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A CurtainUp Los AngelesReview
A Skull in Connemara
Higgins, heading a flawless cast of four, plays Mick Dowd, an Irish grave digger whose grizzly task it is to dig up the remains of the people he had buried seven years earlier in order to make room for new bodies. (After seven years in the earth, apparently, there is nothing left but skulls and bones.) He is joined in this task by a young reprobate, Mairtin Hanlon (Jeff Kerr McGivney), a mischief maker whose pranks are more often mean-spirited and menacing than comic. (He is known thereabouts for the time he cooked a hamster.) Dowd is also joined in his perpetual bouts with hard liquor by Mairtinís feisty grandmother, Maryjohnny Rafferty (Jenny OíHara), an argumentative old crone who only has bad news to discuss.
The fourth member of this idiosyncratic quartet is Thomas Hanlon (John K. Linton), Mairtinís brother. Thomas is a local policeman who fancies himself a big-time detective on the order of Quincy.
As the play begins, Mick Dowd is preparing himself for the gruesome task of digging up the remains of his wife. Which prompts the others to raise the question once again of his role in her death. Was it really an accident, as he has claimed all these years? Further, does he "snip off the willies" of the dead men before he buries them? And what does he do with the bones of the dead after he digs them up?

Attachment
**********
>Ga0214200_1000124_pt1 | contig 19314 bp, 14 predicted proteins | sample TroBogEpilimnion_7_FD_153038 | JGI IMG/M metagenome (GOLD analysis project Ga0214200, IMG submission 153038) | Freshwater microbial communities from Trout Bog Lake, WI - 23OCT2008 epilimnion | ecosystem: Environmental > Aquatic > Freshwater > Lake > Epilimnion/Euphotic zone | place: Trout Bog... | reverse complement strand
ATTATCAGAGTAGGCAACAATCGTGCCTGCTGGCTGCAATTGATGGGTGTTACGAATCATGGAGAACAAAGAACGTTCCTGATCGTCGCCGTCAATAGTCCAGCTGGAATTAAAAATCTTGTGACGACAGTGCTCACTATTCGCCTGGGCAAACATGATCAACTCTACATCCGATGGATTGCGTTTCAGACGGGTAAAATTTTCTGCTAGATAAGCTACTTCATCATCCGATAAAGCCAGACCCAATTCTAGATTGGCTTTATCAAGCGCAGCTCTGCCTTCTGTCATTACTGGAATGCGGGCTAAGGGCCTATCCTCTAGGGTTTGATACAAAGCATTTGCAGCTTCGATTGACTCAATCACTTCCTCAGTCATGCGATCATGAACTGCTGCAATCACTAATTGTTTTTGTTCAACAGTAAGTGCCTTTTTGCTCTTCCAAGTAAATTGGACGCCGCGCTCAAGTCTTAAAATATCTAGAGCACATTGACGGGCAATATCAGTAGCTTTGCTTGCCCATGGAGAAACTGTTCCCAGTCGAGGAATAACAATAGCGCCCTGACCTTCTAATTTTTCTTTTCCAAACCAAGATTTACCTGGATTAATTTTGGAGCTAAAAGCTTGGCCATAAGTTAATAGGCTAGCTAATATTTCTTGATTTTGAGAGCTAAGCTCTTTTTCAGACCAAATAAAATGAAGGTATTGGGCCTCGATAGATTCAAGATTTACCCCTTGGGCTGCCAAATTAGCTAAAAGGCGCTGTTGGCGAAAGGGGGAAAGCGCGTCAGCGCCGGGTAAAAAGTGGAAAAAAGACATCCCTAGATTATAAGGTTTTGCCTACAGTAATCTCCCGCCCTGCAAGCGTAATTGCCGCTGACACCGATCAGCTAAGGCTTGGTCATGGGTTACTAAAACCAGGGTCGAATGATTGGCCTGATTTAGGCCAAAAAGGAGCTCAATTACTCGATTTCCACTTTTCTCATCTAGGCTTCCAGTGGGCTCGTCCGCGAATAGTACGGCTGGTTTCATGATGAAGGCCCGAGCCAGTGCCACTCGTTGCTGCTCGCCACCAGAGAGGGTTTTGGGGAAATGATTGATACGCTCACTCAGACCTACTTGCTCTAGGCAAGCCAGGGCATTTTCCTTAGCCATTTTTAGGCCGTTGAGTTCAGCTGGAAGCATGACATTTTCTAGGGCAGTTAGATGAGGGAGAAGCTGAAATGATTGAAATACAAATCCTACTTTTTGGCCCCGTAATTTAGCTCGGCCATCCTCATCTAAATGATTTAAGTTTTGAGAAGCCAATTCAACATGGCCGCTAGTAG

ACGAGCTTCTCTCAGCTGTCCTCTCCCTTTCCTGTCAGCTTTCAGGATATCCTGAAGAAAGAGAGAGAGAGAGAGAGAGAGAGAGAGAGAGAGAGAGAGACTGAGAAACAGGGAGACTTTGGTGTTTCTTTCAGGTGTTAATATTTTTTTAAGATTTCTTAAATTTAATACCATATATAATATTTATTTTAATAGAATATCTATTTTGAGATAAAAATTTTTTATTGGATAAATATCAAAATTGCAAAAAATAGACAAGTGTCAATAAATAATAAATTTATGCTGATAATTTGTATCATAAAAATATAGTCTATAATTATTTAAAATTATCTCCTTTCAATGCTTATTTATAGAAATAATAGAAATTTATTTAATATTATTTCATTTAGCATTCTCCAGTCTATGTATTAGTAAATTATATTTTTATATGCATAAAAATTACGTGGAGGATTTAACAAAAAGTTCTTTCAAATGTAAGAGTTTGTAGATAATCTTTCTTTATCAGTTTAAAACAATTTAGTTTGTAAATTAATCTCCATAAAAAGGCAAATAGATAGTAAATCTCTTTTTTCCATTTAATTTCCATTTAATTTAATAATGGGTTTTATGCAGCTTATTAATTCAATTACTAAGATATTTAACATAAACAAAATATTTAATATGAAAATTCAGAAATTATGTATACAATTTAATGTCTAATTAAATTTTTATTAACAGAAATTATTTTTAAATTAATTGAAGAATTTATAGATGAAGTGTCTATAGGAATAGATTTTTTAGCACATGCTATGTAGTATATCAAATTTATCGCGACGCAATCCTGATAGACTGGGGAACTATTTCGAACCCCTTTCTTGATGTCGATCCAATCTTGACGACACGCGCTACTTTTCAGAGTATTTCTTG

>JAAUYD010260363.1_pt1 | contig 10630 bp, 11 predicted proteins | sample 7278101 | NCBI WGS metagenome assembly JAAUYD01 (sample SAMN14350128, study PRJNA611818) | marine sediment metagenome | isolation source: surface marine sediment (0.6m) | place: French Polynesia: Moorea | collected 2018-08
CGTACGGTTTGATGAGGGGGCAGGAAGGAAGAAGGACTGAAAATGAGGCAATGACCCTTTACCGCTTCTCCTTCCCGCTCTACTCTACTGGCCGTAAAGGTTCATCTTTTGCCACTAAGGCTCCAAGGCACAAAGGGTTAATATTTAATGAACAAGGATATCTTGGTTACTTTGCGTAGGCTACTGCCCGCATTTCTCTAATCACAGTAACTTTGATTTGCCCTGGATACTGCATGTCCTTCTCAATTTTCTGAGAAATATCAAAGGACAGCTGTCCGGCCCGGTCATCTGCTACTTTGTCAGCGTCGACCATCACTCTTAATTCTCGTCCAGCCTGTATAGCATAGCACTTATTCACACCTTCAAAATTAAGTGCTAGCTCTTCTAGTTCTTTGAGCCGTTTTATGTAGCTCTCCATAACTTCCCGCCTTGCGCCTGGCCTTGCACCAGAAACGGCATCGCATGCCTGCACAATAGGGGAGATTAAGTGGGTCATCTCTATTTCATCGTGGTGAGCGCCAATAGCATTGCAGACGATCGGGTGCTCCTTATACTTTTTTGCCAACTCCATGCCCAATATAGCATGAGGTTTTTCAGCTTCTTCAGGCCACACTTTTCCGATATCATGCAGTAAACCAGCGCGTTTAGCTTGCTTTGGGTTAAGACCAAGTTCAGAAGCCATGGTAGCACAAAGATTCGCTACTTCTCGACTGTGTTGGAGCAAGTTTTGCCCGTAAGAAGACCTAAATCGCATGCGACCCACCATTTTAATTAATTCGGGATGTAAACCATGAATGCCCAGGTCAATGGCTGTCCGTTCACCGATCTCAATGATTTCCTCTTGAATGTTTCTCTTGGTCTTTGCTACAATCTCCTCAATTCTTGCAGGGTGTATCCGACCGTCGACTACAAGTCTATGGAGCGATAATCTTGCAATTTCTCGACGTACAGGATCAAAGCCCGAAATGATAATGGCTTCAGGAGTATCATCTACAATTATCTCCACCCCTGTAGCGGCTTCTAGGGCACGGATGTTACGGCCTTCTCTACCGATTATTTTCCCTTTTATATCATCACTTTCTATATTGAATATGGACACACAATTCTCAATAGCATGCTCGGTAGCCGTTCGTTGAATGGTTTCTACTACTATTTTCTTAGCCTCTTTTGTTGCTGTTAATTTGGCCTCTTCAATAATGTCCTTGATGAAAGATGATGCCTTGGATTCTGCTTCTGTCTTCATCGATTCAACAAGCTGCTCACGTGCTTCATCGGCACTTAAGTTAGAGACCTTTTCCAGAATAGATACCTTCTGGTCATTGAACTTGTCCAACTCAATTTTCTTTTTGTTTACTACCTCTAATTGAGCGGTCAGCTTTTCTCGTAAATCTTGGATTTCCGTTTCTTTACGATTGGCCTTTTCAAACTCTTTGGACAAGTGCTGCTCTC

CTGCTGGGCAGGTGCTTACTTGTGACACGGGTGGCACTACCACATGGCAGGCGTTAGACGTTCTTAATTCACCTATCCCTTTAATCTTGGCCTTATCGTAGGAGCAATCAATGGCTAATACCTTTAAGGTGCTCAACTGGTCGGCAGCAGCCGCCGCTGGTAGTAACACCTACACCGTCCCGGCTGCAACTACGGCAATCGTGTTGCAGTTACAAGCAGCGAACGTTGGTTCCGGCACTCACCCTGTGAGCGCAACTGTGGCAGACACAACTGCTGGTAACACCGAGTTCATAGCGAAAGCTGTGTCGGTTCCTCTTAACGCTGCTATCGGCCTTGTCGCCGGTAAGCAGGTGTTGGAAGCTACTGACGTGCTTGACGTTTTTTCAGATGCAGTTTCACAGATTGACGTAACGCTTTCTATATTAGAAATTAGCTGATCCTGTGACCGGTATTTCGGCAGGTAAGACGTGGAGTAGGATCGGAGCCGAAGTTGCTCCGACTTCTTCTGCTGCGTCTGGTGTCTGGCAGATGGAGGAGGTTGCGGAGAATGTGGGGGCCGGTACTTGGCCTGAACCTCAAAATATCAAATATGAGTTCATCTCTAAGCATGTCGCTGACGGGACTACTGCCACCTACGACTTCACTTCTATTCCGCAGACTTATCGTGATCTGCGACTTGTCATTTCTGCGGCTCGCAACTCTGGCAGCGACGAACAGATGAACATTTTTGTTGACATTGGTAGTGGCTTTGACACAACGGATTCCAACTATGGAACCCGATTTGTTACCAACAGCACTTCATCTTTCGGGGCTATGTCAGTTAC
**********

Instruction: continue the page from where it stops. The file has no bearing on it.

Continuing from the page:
Believe it or not, A Skull in Connemara is a very funny play. Of course, anything sounds funnier when it is delivered with a rich Irish brogue, and all four of these players are experts in that regard. But the proof of the pudding is in the writing, and playwright Martin McDonagh has already proven himself to be one of England and Irelandís most accomplished young writers. His play The Beauty Queen of Leenane won four Tonys, The Lieutenant of Inishmore won an Olivier Award (the British equivalent of the Tony) in 2003, and The Pillowman won both an Olivier Award in 2004 and was nominated for a Tony for Best Play in 2005. This year his film In Bruges is up for an Academy Award and his The Cripple of Inishman is a big hit at New York's Atlantic Theater.
Perhaps one of the most compelling reasons to see this play is to watch in astonishment as Mick Dowdís dreary cabin is transformed in mere seconds to a dismal graveyard, complete with open graves filled with dirt, skulls and bones, and piles of gray rocks. Jeff McLaughlin, who designed the set, pulls off a minor miracle right before your eyes. He is aided in this task by the dramatic lighting provided by Luke Moyer and the impeccable timing of Director Stuart Rogers, whose capable hand puts the actors through their merry paces without a momentís delay.
Kudos must also go to Sound Designer Thadeus Frazier-Reed for the choices of Irish folk songs that embellish the play, and to Costume Designer Thomas Burr, who deals very well with grunge.
I canít recommend this play more heartily. If I could, I would most defintely buy tickets for all of you! Editor's Note: This is the middle play of McDonagh's Leenane trilogy, The Beauty Queen of Leenane , generally viewed the trilogy's finest, arrived first in 1998 — moving from Off-Broadway to Broadway after creating a major stir — and<a href="lonesomw.html">The Lonesome West opened on Broadway in 2001.